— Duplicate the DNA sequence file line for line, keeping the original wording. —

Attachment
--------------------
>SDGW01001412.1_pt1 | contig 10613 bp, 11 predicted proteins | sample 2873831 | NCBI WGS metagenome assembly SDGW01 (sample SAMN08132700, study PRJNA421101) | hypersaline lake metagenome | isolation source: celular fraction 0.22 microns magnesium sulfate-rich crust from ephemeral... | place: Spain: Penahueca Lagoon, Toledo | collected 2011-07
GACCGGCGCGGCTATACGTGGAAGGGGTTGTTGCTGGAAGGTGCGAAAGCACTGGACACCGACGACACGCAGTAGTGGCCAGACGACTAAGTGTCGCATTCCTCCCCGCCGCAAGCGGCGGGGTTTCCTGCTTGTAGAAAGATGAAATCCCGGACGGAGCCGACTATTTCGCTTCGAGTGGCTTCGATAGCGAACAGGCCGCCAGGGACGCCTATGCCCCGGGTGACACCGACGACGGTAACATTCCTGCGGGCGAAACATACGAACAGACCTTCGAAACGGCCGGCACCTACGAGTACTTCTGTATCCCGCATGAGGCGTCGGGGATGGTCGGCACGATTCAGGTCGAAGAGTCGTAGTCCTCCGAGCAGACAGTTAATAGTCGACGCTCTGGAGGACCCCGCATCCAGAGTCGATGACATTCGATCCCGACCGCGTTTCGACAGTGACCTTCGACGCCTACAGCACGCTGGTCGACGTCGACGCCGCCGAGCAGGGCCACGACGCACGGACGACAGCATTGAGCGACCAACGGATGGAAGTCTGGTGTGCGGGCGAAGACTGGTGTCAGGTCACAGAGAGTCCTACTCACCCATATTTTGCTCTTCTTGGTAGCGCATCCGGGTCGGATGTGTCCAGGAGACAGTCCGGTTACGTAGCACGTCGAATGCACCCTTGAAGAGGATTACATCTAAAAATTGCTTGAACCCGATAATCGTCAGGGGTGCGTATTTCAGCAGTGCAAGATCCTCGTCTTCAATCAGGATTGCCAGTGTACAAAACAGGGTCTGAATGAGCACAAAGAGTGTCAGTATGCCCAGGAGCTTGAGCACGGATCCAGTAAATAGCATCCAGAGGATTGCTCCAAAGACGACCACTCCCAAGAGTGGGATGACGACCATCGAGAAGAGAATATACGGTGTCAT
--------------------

>SDGW01001412.1_pt1 | contig 10613 bp, 11 predicted proteins | sample 2873831 | NCBI WGS metagenome assembly SDGW01 (sample SAMN08132700, study PRJNA421101) | hypersaline lake metagenome | isolation source: celular fraction 0.22 microns magnesium sulfate-rich crust from ephemeral... | place: Spain: Penahueca Lagoon, Toledo | collected 2011-07
GACCGGCGCGGCTATACGTGGAAGGGGTTGTTGCTGGAAGGTGCGAAAGCACTGGACACCGACGACACGCAGTAGTGGCCAGACGACTAAGTGTCGCATTCCTCCCCGCCGCAAGCGGCGGGGTTTCCTGCTTGTAGAAAGATGAAATCCCGGACGGAGCCGACTATTTCGCTTCGAGTGGCTTCGATAGCGAACAGGCCGCCAGGGACGCCTATGCCCCGGGTGACACCGACGACGGTAACATTCCTGCGGGCGAAACATACGAACAGACCTTCGAAACGGCCGGCACCTACGAGTACTTCTGTATCCCGCATGAGGCGTCGGGGATGGTCGGCACGATTCAGGTCGAAGAGTCGTAGTCCTCCGAGCAGACAGTTAATAGTCGACGCTCTGGAGGACCCCGCATCCAGAGTCGATGACATTCGATCCCGACCGCGTTTCGACAGTGACCTTCGACGCCTACAGCACGCTGGTCGACGTCGACGCCGCCGAGCAGGGCCACGACGCACGGACGACAGCATTGAGCGACCAACGGATGGAAGTCTGGTGTGCGGGCGAAGACTGGTGTCAGGTCACAGAGAGTCCTACTCACCCATATTTTGCTCTTCTTGGTAGCGCATCCGGGTCGGATGTGTCCAGGAGACAGTCCGGTTACGTAGCACGTCGAATGCACCCTTGAAGAGGATTACATCTAAAAATTGCTTGAACCCGATAATCGTCAGGGGTGCGTATTTCAGCAGTGCAAGATCCTCGTCTTCAATCAGGATTGCCAGTGTACAAAACAGGGTCTGAATGAGCACAAAGAGTGTCAGTATGCCCAGGAGCTTGAGCACGGATCCAGTAAATAGCATCCAGAGGATTGCTCCAAAGACGACCACTCCCAAGAGTGGGATGACGACCATCGAGAAGAGAATATACGGTGTCAT